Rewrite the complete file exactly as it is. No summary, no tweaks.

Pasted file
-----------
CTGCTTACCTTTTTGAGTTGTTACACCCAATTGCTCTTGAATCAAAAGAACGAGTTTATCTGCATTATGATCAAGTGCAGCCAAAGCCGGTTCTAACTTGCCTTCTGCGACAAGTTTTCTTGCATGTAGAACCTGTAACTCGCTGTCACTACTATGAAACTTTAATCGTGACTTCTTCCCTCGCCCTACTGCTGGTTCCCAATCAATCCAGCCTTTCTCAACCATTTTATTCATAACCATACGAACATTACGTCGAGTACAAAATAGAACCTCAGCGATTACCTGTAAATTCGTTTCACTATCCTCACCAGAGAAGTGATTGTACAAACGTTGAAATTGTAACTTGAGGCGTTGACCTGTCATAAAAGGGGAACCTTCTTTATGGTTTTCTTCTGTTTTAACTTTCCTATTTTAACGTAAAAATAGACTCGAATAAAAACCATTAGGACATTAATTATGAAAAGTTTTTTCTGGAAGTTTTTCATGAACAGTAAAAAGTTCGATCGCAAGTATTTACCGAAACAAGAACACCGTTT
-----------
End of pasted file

CTGCTTACCTTTTTGAGTTGTTACACCCAATTGCTCTTGAATCAAAAGAACGAGTTTATCTGCATTATGATCAAGTGCAGCCAAAGCCGGTTCTAACTTGCCTTCTGCGACAAGTTTTCTTGCATGTAGAACCTGTAACTCGCTGTCACTACTATGAAACTTTAATCGTGACTTCTTCCCTCGCCCTACTGCTGGTTCCCAATCAATCCAGCCTTTCTCAACCATTTTATTCATAACCATACGAACATTACGTCGAGTACAAAATAGAACCTCAGCGATTACCTGTAAATTCGTTTCACTATCCTCACCAGAGAAGTGATTGTACAAACGTTGAAATTGTAACTTGAGGCGTTGACCTGTCATAAAAGGGGAACCTTCTTTATGGTTTTCTTCTGTTTTAACTTTCCTATTTTAACGTAAAAATAGACTCGAATAAAAACCATTAGGACATTAATTATGAAAAGTTTTTTCTGGAAGTTTTTCATGAACAGTAAAAAGTTCGATCGCAAGTATTTACCGAAACAAGAACACCGTTT